18. I started the boys’ RESP (Canadian) far too late and ended up with only about $20 000 in there between them both. DS1 headed off to the US for college this past fall and even with his partial scholarship I am overwhelmed with college costs. DS2 starts this fall. For DS1 he can’t work down there and his window here at home is only about 8 weeks total for the summer. Whatever he earns will just be a dibble in the big picture.

  19. We are putting some money into an RESP (Canada) and whatever we put into the account for the kids the government matches 20% up to $500 per calendar year. If they do not go to school we would lose the government match portion but since we have it set up as a family RESP if one does not go to school we can transfer the funds to the other.

    When I went to school my parents paid my tuition, I had to pay for my books and supplies as well as my car and insurance. I did have loans when I finished school still but not nearly as much as it could have been I think around $15K, and would have been less if I was a little smarter with my money.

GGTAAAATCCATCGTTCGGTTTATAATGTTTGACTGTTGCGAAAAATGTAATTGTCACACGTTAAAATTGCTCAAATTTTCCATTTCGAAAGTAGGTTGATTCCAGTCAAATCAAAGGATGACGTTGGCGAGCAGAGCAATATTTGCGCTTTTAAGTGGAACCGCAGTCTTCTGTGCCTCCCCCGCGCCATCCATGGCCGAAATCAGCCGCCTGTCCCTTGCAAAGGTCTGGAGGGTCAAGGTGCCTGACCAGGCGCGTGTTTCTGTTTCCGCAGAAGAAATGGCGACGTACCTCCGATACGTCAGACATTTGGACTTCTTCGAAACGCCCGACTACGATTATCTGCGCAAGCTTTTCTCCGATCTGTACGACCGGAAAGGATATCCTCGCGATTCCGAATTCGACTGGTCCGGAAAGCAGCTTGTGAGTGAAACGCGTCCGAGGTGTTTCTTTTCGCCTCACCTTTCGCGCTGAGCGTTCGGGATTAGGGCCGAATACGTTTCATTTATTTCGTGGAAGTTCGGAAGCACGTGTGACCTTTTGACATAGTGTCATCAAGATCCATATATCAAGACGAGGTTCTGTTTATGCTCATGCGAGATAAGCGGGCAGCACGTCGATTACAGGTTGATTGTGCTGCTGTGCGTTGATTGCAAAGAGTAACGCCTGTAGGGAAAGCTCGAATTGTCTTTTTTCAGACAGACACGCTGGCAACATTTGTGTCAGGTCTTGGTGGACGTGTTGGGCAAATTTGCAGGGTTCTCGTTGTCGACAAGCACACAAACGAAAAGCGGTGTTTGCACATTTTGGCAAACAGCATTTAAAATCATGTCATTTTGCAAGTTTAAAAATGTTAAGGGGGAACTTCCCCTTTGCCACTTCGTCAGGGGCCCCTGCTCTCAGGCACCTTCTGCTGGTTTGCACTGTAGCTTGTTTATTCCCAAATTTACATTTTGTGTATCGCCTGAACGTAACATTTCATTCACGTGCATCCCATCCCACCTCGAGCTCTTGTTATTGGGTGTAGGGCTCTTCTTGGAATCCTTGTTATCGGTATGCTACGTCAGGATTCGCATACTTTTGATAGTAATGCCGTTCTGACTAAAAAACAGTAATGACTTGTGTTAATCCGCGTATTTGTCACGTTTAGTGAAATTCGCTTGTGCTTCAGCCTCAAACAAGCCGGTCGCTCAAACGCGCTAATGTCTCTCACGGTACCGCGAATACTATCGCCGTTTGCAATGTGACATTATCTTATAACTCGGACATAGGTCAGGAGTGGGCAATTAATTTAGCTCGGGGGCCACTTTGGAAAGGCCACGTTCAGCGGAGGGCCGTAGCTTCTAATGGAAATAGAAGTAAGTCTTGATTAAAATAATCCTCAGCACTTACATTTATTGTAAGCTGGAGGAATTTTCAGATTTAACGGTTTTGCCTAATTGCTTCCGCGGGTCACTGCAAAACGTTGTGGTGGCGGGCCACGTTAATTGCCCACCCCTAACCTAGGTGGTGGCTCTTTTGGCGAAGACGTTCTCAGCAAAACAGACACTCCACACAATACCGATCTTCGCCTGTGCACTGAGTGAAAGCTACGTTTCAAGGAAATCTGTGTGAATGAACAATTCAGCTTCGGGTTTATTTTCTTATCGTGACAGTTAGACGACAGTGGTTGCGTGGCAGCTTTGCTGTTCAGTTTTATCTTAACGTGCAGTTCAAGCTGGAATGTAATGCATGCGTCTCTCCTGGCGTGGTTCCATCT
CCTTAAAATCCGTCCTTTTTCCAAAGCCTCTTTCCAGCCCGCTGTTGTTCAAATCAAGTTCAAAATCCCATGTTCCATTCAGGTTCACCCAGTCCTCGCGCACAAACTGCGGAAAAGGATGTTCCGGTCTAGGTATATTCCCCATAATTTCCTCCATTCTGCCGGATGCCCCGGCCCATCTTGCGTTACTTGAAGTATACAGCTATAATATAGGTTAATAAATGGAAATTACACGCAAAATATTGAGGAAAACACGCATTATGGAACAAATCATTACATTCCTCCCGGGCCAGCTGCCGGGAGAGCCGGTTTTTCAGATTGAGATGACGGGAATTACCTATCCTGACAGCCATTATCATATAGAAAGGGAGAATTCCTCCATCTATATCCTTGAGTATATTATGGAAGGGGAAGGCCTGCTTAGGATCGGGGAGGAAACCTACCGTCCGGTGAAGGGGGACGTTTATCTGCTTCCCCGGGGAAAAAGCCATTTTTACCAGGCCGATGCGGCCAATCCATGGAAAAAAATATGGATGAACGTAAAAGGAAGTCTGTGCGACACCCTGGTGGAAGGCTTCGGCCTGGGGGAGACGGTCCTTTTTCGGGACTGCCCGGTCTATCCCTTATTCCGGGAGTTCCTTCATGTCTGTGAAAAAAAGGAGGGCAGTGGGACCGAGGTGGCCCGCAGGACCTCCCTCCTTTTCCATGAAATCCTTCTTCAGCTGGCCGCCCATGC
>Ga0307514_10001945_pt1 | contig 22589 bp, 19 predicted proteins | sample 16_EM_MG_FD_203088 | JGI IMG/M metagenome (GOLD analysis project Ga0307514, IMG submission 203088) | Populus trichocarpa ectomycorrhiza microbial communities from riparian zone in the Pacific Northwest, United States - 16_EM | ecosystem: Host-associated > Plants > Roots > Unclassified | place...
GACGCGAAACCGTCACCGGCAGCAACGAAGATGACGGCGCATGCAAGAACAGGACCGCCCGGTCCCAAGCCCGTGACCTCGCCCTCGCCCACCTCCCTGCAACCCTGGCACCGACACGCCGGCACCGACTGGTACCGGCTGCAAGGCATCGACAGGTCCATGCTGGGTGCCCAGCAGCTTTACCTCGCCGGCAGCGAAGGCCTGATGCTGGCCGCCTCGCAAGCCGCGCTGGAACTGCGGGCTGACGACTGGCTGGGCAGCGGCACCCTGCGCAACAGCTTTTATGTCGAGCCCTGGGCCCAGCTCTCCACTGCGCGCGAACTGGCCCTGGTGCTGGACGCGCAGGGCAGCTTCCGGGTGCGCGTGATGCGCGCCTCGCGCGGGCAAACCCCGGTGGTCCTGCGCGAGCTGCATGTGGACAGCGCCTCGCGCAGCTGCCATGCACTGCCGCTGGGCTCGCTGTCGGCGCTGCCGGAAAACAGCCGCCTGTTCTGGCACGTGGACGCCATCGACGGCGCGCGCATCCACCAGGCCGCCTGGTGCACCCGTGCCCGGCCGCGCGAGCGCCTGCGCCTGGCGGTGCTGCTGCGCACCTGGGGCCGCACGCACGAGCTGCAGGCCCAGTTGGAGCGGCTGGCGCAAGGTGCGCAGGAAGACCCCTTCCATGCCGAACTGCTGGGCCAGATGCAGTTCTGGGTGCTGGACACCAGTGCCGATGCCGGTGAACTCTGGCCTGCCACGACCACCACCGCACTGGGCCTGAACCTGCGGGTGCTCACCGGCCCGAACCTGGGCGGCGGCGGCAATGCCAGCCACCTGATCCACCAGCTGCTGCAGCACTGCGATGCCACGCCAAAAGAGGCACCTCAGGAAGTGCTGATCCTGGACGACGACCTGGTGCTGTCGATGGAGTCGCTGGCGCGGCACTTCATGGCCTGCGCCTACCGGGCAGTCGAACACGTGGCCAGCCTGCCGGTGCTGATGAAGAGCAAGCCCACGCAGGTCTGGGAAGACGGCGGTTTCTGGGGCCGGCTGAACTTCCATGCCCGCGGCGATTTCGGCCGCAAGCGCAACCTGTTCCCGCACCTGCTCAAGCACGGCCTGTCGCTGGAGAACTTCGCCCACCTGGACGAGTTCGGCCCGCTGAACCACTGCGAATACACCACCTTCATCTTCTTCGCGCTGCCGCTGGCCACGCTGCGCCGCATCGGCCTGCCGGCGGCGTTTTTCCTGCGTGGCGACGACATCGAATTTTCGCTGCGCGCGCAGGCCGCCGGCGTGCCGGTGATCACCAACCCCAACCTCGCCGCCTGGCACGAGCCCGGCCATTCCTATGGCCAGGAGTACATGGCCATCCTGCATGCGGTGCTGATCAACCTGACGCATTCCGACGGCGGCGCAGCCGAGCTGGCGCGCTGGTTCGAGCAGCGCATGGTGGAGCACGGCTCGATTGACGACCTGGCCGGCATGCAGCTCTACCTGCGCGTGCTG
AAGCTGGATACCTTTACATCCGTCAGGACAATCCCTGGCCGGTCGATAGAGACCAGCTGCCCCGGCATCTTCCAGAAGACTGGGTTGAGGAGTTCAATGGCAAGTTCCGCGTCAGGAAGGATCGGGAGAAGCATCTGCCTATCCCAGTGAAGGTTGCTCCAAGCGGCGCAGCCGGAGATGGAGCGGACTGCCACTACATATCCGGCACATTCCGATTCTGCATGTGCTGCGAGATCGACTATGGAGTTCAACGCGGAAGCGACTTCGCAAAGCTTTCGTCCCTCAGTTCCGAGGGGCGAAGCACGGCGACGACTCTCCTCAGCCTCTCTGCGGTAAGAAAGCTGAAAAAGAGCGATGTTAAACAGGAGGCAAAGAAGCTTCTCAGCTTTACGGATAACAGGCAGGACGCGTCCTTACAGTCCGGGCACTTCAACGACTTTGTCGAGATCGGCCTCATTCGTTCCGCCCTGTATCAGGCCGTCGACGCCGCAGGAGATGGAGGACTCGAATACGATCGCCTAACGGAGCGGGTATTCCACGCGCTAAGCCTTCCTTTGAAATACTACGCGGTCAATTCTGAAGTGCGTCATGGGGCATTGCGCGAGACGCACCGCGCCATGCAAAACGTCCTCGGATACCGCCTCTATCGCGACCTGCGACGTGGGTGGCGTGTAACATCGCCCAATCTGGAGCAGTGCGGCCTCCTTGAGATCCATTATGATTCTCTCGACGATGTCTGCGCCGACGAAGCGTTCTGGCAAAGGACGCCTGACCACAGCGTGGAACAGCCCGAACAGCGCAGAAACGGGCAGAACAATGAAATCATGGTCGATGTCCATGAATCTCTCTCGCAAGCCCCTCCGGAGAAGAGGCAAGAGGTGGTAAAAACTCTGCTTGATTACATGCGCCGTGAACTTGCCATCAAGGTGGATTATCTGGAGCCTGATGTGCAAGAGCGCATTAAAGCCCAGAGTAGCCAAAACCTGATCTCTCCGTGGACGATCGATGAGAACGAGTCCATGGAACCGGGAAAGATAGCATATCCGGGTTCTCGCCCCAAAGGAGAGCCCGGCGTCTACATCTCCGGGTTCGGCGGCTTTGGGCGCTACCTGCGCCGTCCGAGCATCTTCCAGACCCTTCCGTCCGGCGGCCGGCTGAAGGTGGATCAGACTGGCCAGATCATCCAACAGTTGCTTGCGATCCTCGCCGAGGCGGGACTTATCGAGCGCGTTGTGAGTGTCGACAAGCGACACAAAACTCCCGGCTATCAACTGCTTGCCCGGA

My wife was the opposite, Her oldest sibling went to school and partied and dropped out, after that the rest of the kids were on their own to pay for school.
    When she finished school she had almost $50K in loans and was working 2-3 jobs while she was in school just to cover her expenses.

    We want it to be somewhere in the middle. They will need to have a job but we will help with some of the expenses so they hopefully do not need to take out any large loans to get through school.

    We started Contributing for each when they were born and I am estimating we will have about 20K for each of them when they are ready to start school. We may up our monthly contribution down the road but not until we are better set in our path to pay for our retirement first.